Whether you’re taking the kids to Grandma’s or organizing a family reunion, a gathering of the generations—no matter how much they love each other—often turns into a situation that’s deadly boring for some, nerve-wracking for others. Here are my top hints for keeping things fun for all ages.
1. Get advance input from everyone who’ll be involved.
Even the youngest children should be allowed to express opinions on what activities they’d enjoy and what really pushes their buttons. If your gathering will include anyone who’s much older or younger than anyone else, is the bookworm in a clan of extroverts, or otherwise won’t take well to any subgroup’s likely choice of entertainment, allow that one to bring along something to do separately, or to help out with something that fits their talents.
2. Contribute something as a family.
If you’re bringing a food item, let the children help make or choose it, and present it “from all of us.” If cleaning up after dinner is a group project, include the youngest members (don’t assume they’d never cooperate—chores can be lots of fun when they double as together time).
3. Remember that children (and teenagers) have different energy cycles from adults.
It’s not fair to expect anyone to miss his regular nap or sit still for longer-than-usual periods—and then blame him for getting restless and cranky. Compare plans for the gathering to your child’s regular routine, and arrange in advance to put him down for a nap or let him go out to play at appropriate times. If going out alone won’t be an option, prearrange with someone else to take him on a short outing.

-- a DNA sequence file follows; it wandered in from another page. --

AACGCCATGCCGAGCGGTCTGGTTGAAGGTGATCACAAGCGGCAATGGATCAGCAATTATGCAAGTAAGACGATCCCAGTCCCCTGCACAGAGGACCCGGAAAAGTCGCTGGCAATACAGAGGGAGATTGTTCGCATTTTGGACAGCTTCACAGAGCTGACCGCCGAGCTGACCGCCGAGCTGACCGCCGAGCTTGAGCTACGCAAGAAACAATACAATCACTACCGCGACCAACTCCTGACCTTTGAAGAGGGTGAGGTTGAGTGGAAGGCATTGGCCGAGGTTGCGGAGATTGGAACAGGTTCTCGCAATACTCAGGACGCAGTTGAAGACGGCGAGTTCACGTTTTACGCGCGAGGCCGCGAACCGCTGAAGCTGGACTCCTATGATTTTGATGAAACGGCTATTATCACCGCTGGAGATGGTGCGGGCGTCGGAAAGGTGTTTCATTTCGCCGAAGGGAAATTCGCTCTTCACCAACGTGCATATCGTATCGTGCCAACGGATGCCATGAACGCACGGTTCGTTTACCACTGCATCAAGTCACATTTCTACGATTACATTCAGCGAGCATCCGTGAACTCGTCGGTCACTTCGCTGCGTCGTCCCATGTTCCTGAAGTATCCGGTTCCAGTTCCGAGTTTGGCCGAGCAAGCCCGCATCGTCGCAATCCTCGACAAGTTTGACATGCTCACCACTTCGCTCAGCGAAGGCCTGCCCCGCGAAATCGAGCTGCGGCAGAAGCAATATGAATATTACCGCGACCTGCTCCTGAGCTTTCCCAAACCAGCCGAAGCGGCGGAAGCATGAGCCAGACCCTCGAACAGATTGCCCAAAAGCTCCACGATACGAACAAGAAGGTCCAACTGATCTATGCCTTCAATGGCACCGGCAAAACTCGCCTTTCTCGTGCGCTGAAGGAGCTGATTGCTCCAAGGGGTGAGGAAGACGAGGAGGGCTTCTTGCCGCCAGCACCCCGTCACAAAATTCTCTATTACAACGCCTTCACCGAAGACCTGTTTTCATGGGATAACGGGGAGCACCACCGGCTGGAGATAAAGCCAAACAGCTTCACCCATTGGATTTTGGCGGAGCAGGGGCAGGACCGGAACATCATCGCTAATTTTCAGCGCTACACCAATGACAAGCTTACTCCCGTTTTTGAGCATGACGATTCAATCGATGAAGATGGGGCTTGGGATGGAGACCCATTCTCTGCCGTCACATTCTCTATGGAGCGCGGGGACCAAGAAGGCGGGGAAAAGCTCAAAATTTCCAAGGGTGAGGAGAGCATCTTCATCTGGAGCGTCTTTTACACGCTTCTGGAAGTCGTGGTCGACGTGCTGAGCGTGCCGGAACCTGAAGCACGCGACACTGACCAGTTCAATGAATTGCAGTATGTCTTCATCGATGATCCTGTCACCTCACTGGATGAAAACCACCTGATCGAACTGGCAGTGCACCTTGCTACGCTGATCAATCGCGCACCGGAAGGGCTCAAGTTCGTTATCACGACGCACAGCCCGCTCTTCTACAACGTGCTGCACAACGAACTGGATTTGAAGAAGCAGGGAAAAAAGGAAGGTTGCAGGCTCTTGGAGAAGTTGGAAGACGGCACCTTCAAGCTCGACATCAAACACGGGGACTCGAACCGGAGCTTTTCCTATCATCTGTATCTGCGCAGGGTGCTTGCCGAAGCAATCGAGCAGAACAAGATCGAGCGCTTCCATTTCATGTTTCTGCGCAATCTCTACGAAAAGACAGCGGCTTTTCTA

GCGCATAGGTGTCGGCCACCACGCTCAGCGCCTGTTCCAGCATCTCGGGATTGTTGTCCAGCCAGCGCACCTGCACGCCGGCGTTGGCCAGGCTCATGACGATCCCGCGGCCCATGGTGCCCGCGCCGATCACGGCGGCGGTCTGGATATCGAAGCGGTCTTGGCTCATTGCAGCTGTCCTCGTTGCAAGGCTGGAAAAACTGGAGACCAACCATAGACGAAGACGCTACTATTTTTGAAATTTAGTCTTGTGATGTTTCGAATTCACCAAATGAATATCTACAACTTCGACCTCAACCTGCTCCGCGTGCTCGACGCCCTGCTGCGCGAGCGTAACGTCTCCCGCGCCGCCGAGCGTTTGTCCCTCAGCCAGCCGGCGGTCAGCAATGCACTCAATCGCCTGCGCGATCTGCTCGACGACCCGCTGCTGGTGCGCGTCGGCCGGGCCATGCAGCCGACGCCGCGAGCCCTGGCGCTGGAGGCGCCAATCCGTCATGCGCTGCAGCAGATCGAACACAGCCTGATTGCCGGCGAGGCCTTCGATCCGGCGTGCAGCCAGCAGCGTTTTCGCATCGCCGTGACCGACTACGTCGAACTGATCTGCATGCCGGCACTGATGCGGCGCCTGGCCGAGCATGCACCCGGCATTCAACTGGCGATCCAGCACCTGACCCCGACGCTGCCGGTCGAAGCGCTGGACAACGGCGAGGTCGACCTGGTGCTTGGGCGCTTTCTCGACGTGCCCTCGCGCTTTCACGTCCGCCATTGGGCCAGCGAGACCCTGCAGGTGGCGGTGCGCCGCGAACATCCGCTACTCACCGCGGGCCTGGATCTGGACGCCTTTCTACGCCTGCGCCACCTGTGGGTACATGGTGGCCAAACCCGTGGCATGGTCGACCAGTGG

4. Treat everyone with respect.
There’s probably not a child alive who really enjoys the cheek-pinching, aggressive-kissing, “Ooooohhhh how you’ve grown!!!!” approach. Set an example and be the relative who greets children as you do adults, and who listens to them as well as talking. Pay attention to body language that indicates you’re violating someone’s personal comfort zone. If you have a relative who’s incorrigible on these points, privately brief your own children on the need to be patient with all types of people—and congratulate them (still privately) when they do so.
5. Think twice about seating adults and children separately.
You wouldn’t push the kids into a side room when serving dinner at home; why do it at larger gatherings? Conversation with full group involvement can be just as enjoyable as “grownups only” conversation. And “my good china is breakable” is no excuse; making everyone happy and comfortable is more important than setting a fancy-looking table.
6. Have good expectations.
Don’t go in worrying that your children will act up, or that’s probably what will happen. If they need briefing on how to behave, focus on the positive elements instead of the “don’ts”—and express confidence that they will do well. Expect that everyone will have a good time. Everyone—and just about everything, including family gatherings—rewards positive expectations with positive results.